As you grow older, you may encounter a number of age-related health challenges, from arthritis and osteoporosis to high blood pressure, also called hypertension. Individuals aged 65 and older develop this condition three times as commonly as those aged 20 to 44.
Because high blood pressure can increase the risks for heart attack, stroke, kidney failure, and other issues, you need to understand how high blood pressure affects seniors, how to interpret age-related changes in blood pressure, and what you can do to control the problem. Here are some key points to consider.
Blood Pressure May Rise or Drop With Age
Blood pressure often rises with age, but not always in ways you might expect. For instance, systolic blood pressure (the upper number in a blood pressure reading) usually rises, while diastolic blood pressure (the lower number) may remain stable or even drop.
The systolic number in a blood pressure reading indicates the pressure level within your blood vessels as the heart contracts. The diastolic number indicates the pressure level while the heart rests between contractions.
Seniors whose diastolic blood pressure drops abnormally low may experience a condition known as orthostatic hypotension. (The condition can also occur when systolic blood pressure drops significantly.) If you have this issue, you may feel lightheaded if you stand up too suddenly, placing you at risk for falls.
Blood Pressure Problems Can Point to Other Age-Related Disorders
An abnormal blood pressure reading can serve as a useful alert that you need to address a particular underlying health challenge. Cardiovascular problems often manifest themselves as hypertension. If untreated, these problems may cause mini-strokes that promote dementia.
Sometimes hypertension and other disorders interact. For instance, just as high blood pressure can eventually damage the kidneys, kidney malfunction can also play a role in the development of high blood pressure. High blood pressure and diabetes often co-occur, with obesity as a common underlying cause.
Blood Pressure Standards and Recommendations Have Changed
Your efforts to maintain a normal blood pressure for your age may prove confusing if you can’t tell what levels constitute a normal range. Traditionally, a diagnosis of high blood pressure in seniors required a systolic number above 150 and a diastolic number above 80 (commonly read as 150/80)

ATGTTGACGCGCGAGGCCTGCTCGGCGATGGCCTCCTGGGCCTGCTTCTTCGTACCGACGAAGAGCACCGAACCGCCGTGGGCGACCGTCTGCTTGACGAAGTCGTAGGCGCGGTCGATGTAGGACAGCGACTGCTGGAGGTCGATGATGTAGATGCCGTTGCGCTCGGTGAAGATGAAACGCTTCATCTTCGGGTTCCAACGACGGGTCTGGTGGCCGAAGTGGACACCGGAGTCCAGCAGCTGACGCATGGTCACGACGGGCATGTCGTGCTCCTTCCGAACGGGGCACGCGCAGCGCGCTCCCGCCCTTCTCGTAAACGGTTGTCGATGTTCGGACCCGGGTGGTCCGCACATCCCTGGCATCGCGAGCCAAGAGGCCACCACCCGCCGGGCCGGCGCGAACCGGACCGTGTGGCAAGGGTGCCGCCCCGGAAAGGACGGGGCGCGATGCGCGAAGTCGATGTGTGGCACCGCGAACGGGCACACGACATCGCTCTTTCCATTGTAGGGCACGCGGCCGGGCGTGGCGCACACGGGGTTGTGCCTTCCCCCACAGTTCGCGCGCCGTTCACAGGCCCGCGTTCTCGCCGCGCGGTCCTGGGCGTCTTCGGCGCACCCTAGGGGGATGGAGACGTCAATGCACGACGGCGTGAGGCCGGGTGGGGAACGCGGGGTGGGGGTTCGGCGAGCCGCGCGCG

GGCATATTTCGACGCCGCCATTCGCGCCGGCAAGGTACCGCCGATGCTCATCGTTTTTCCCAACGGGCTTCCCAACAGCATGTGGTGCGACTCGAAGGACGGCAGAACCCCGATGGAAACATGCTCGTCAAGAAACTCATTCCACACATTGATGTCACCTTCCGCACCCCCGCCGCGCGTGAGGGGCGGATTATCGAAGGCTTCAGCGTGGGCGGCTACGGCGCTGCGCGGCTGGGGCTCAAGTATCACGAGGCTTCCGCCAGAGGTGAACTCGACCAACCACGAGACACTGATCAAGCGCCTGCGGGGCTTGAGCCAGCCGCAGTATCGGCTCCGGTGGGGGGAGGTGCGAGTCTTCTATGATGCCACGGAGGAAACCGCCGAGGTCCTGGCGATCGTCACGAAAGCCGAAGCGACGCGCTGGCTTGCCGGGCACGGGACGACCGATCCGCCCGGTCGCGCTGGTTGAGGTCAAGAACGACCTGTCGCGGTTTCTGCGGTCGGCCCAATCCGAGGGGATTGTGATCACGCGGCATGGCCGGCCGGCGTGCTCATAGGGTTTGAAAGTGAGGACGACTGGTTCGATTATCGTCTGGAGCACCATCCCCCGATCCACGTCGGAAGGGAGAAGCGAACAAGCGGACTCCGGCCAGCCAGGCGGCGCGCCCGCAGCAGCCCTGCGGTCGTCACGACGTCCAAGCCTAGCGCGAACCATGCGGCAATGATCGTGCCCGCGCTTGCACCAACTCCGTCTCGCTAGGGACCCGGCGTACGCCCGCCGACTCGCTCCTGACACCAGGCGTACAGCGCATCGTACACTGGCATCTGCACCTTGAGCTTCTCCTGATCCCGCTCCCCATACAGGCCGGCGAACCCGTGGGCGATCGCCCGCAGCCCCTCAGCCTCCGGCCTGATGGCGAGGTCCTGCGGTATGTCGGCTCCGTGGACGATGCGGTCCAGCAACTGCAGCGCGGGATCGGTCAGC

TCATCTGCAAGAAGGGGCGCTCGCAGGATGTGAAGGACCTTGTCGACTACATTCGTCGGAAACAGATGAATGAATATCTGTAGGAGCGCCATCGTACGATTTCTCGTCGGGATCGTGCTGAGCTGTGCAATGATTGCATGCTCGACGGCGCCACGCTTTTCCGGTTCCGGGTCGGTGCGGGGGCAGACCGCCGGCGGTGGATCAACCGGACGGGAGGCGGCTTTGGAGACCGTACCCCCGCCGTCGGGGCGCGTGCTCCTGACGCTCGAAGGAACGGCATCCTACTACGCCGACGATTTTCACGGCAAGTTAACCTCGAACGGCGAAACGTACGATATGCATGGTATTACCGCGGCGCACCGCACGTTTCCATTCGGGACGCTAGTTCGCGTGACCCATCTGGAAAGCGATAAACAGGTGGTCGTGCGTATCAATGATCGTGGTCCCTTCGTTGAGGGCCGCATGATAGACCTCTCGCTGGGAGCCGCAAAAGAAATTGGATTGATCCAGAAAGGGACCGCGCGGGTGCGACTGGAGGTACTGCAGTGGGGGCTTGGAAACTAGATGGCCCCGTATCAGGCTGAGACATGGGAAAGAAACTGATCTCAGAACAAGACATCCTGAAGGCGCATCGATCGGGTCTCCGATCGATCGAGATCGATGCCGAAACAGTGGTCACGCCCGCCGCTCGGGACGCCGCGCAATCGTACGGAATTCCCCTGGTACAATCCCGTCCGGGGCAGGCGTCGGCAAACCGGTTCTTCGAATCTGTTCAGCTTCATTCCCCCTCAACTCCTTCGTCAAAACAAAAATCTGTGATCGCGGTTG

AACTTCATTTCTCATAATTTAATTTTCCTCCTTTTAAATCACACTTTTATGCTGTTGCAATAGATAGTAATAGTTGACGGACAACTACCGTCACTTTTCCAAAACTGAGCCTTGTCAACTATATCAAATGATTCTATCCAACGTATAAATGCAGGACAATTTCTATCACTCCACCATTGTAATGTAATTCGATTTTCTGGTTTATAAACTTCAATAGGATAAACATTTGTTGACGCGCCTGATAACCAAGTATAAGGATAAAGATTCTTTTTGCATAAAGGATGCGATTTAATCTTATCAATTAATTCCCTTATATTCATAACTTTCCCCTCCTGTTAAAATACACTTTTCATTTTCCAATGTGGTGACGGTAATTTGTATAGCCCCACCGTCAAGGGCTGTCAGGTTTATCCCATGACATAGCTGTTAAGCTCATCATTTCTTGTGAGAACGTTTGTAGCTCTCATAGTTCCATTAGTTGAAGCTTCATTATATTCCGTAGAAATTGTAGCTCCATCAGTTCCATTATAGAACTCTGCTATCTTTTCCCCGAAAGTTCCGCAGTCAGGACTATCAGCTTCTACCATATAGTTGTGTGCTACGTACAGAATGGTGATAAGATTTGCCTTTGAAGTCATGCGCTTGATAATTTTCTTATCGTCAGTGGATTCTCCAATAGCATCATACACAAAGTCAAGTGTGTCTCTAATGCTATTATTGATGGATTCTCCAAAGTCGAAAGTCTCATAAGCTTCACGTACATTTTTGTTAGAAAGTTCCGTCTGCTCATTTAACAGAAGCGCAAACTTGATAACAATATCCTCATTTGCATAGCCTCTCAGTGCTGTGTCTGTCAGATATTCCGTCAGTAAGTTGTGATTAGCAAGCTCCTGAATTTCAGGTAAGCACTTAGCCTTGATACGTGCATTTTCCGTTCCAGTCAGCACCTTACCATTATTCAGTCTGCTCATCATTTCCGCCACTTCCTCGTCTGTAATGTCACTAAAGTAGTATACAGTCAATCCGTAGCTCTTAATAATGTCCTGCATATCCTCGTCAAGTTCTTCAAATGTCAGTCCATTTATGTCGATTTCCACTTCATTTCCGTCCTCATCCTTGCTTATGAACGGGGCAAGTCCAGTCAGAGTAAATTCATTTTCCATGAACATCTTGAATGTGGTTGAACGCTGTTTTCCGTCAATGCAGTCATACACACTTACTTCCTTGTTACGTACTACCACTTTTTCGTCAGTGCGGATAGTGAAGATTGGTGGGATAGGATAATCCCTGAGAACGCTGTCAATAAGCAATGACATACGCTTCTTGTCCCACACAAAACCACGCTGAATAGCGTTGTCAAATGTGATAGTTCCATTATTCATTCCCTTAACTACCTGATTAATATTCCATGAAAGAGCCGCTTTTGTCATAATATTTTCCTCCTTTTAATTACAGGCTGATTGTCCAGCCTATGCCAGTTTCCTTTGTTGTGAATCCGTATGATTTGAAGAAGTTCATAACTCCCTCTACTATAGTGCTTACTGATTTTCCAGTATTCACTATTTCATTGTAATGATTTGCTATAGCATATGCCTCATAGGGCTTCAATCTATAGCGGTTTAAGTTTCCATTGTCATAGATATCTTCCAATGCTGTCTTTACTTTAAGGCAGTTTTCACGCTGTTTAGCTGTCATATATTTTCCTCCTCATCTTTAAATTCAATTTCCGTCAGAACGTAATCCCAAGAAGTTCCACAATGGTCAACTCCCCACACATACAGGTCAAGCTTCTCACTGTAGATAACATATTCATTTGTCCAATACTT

In recent years, however, the medical profession has changed the way it defines hypertension by adopting uniform standards for all age groups. According to these updated standards, if you’re 65 or older and you have blood pressure numbers higher than 130/80, you have hypertension.
This change may not matter much to seniors already under treatment for hypertension, but for others, it could mean that they have suddenly gone from a clean bill of health to a hypertension diagnosis. If you haven’t had your blood pressure professionally checked recently, schedule this check and follow medical recommendations.
Blood Pressure Levels May Improve if You Modify Your Lifestyle
Some seniors may assume that a diagnosis of high blood pressure automatically calls for medication. In truth, many cases of age-related hypertension can respond to conservative, drug-free care. Your doctor may recommend this approach as the first course of action before advancing to medication.
At any age, lifestyle changes can play a major role in blood pressure reduction and maintenance. You may need to change your diet, shed extra pounds, increase your activity level, stop smoking, or receive treatment for underlying, co-occurring conditions such as kidney disease or diabetes.
Keep in mind that the wrong approach to diet and exercise might impair your health instead of improving it. For instance, certain exercises might cause dizziness if you have very high or low blood pressure. Ask for medical guidance on how you can safely modify your lifestyle.
If conservative methods fail to bring your blood pressure under control, don’t hesitate to try prescription medications. You may need to try more than one blood pressure drug before you achieve the desired results. You might also find that pursuing a healthier lifestyle enables you to take less medication.
Getting older doesn’t have to mean a life plagued by blood pressure problems and their consequences. Take action now to control your health by contacting Stellis Health for a primary care evaluation.